Ford's Terror is a very steep and narrow fjord 60 miles southeast of Juneau in Alaska's Inside Passage. It lies within the Tracy Arm-Ford's Terror Wilderness.
Ford's Terror juts off from Endicott Arm, a larger inlet that extends more than 30 miles into the rugged, ice-covered Coast Mountain Range, to a glacier that actively calves icebergs into the fjord. These two inlets are stunning examples of the influence glaciers have had - and continue to have - on this region. Ford's Terror displays the deep gouging effect glaciers can have, while Endicott Arm showcases the smoothing effects of glacial activity with its rounded ridge lines and gentle shore.
Ford's Terror is named after the naval crew member who, in 1889, rowed a dinghy into the narrow entrance of the fjord at slack tide. The tide began to rise, forcing its way through the bottleneck entrance into the fjord, and Ford was trapped in the turbulent currents for the next "terrifying" six hours. We will camp above that entrance, where we can fully appreciate Ford's terror, but for us, equipped with tide tables and forewarned of the danger, the experience is more one of wonder.
We begin our expedition with a dramatic sea plane flight or boat ride from Juneau, which leaves us at our campsite within the sheer walls of Ford's Terror. After assembling our kayaks and learning and practicing safety and basic skills, we spend two days exploring the fjord and the valleys at its head by foot and kayak, observing brown bear tracks and the sheer cliffs and cascading waterfalls.
As we depart Ford's Terror we relive the 1880 trip of famous naturalist John Muir:
". . . we found ourselves on a smooth mirror reach between granite walls of the very wildest and most exciting description, surpassing in some ways those of the far-famed Yosemite Valley."
- John Muir, Travels in Alaska
This night we camp at a wonderful site at the narrow entrance of the fjord. Here we watch the turbulent iceberg-laden current change direction every six hours while we imagine the "terror" that Ford experienced a century ago. We anticipate the possibility of a black or brown bear sighting on the opposite side of the channel while we eat a wonderful dinner. We also take a short hike through our first glimpses of old growth temperate rain forest and we view lily-covered mirror ponds.
As we enter Endicott Arm we begin our paddle within the realm of ice and marine life. Here we experience first hand the majesty of paddling by these incredible blue and white natural ice sculptures. If we have chosen an active 7-day trip, we have the option of paddling up the arm to view the source of all the icebergs, the Dawes glacier, where we can drift among the ice as more bergs calve noisily from its looming terminus. As we paddle out Endicott Arm we may encounter a pod of orcas or a humpback whale. We can also anticipate seeing harbor porpoises and seals as we paddle along the forested fjord and explore the rocky shoreline and marine environment until we arrive at a beautiful unnamed salmon river. Depending upon the time of summer we can witness first hand the stunning and mysterious "running of the salmon." We walk out into the river and watch as hundreds of chum salmon swim furiously in all directions, including between our submerged feet. Here we see the evidence of bear habitat with claw marks on trees and half eaten salmon carcasses spread about for the bald eagles and ravens to feast upon. We also may hike up the river or explore the intricacies of a Sitka spruce-western hemlock old growth rain forest.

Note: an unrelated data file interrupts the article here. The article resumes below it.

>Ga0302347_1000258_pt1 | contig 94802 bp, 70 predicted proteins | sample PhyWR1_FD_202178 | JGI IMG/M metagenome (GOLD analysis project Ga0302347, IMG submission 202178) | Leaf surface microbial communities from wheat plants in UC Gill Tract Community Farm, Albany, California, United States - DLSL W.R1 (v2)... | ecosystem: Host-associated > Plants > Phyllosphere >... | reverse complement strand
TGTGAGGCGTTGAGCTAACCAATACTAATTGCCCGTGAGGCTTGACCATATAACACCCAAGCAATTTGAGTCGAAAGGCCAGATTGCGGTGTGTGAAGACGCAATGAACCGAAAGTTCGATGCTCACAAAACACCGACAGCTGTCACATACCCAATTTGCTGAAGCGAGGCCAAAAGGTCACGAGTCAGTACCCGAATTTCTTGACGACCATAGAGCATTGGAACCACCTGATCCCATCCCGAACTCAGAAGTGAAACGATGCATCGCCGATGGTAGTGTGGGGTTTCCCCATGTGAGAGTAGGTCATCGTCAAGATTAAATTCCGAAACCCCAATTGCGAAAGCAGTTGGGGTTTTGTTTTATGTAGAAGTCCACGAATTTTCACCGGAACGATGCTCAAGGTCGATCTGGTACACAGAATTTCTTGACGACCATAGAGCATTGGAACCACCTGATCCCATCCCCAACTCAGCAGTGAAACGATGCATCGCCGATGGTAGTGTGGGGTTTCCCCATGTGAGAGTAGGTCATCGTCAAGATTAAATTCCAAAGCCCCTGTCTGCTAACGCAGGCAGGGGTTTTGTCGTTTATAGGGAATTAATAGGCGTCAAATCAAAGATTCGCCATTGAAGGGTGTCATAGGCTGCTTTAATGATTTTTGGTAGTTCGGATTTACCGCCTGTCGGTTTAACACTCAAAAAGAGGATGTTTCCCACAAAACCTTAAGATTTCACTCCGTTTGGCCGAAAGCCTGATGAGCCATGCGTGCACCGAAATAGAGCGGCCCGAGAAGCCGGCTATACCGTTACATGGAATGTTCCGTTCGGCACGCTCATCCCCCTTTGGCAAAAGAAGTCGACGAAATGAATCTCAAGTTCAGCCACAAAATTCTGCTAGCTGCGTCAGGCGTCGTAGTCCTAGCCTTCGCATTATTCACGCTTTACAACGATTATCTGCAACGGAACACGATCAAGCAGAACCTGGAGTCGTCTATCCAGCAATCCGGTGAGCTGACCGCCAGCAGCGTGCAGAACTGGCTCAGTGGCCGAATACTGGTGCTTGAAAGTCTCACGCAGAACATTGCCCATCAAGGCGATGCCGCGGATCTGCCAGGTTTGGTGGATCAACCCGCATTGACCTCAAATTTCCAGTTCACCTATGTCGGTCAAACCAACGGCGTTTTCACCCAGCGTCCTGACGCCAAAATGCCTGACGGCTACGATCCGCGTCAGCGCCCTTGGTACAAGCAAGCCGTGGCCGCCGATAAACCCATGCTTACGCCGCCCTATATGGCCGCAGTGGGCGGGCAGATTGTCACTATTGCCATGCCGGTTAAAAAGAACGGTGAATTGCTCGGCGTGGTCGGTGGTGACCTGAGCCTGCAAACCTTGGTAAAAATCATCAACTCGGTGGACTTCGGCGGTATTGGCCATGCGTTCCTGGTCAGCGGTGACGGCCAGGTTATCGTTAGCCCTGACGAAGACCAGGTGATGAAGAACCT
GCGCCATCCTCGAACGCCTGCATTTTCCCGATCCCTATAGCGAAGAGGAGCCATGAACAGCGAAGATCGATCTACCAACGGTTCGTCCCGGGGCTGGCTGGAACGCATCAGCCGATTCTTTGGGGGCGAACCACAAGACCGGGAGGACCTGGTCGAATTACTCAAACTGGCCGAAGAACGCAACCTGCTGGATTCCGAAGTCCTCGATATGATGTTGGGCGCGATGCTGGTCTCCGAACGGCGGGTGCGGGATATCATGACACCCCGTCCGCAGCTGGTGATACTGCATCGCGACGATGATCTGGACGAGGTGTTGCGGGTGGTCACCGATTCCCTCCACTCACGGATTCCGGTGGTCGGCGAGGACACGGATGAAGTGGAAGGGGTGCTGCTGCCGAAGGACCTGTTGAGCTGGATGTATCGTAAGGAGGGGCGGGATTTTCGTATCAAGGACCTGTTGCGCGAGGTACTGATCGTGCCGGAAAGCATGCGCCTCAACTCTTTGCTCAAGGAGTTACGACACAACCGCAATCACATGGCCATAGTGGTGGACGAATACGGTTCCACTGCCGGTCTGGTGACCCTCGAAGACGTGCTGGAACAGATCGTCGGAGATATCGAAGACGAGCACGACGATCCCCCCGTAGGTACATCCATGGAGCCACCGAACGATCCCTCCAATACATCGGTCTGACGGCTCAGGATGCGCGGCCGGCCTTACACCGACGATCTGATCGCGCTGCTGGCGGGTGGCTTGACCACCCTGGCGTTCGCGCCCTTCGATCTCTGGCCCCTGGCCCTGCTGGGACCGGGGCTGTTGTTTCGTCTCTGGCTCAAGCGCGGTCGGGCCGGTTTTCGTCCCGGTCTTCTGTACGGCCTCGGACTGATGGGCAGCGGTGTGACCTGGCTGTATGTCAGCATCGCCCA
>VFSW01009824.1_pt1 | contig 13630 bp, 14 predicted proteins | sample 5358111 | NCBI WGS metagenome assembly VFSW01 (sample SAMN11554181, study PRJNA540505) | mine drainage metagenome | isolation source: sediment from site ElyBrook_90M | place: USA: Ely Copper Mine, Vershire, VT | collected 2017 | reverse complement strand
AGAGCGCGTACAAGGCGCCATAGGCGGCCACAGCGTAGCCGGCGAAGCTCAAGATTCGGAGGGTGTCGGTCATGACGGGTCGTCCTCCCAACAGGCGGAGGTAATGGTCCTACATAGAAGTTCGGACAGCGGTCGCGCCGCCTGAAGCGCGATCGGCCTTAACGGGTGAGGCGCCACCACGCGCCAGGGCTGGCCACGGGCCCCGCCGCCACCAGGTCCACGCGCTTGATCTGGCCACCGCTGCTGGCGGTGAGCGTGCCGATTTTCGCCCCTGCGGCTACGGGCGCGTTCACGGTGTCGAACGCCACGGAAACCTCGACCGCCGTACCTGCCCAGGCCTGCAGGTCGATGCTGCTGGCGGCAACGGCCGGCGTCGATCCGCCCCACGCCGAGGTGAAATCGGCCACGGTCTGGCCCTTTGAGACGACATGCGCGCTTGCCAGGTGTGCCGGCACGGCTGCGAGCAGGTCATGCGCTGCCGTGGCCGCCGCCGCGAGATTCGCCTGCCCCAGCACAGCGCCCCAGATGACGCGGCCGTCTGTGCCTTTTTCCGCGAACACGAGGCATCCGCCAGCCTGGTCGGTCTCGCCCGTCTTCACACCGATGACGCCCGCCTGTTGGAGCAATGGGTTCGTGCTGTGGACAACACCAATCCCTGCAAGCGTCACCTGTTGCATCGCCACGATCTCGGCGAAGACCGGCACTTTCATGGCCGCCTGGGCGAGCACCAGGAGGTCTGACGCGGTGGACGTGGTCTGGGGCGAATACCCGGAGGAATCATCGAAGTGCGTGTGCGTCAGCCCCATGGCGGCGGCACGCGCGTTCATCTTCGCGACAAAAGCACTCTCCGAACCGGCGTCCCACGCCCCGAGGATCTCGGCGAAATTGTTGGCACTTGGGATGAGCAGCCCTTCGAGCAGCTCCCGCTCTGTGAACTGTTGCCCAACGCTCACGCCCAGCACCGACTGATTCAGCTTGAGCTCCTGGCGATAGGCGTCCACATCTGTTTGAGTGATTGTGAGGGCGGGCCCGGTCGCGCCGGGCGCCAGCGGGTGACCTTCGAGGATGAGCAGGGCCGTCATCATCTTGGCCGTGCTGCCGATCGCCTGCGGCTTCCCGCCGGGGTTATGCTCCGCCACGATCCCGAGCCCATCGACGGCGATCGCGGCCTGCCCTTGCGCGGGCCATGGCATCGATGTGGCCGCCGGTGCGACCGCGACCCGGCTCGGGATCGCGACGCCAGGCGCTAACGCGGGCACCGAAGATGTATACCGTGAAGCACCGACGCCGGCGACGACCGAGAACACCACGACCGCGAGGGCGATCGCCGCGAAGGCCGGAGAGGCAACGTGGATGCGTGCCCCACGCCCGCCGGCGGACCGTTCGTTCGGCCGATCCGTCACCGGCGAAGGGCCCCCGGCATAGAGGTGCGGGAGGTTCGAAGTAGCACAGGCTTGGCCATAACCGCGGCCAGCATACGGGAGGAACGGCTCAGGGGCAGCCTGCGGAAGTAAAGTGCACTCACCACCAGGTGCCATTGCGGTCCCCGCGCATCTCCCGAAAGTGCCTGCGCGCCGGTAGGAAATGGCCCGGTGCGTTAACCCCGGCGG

Depending upon the length of the trip we will be picked up at this spot or continue on to a further site. If we continue on we may cross Endicott Arm, exploring the Bushy Islands along the way, to an old mining claim where we can see pilings and rusted mining equipment. We will walk up a fascinating creek to a superb swimming hole. From here we will paddle back through the Bushy Islands to our pick-up at the outwash stream of Sumdum Glacier. Here we're afforded wonderful looks into the rain forest and, for the first time, muskeg peat bog.
This trip is special and different from others in the relationships we witness between glacial activity and influence and the rich diversity of an old growth forest.
|Trip Name: Ford's
Length: 5-7 active days
Distance Paddled: 40-60 miles
Activities: Paddling, fishing, photography, widlife viewing, hiking, swimming
Highlights: Paddling among giant icebergs & below towering cliffs; wilderness solitude, Ford's Terror tide rips, old-growth rain forest.
are per person.
Ford's Terror 5 day
Electronic mail request: firstname.lastname@example.org
A 50% deposit is due at the time of booking and the balance is due 30 days prior to the trip's departure.
Included in the price: all charter transportation, 2 person kayaks with accessories, emergency communication, signaling and first aid equipment; all cooking gear, utensils and superb meals; water bottles; 2 person tents; sleeping bags and pads; rain gear, rubber boots and dry bags.
Not included in the price: personal clothing, getting to and from the departure town and activities before and after the trip.
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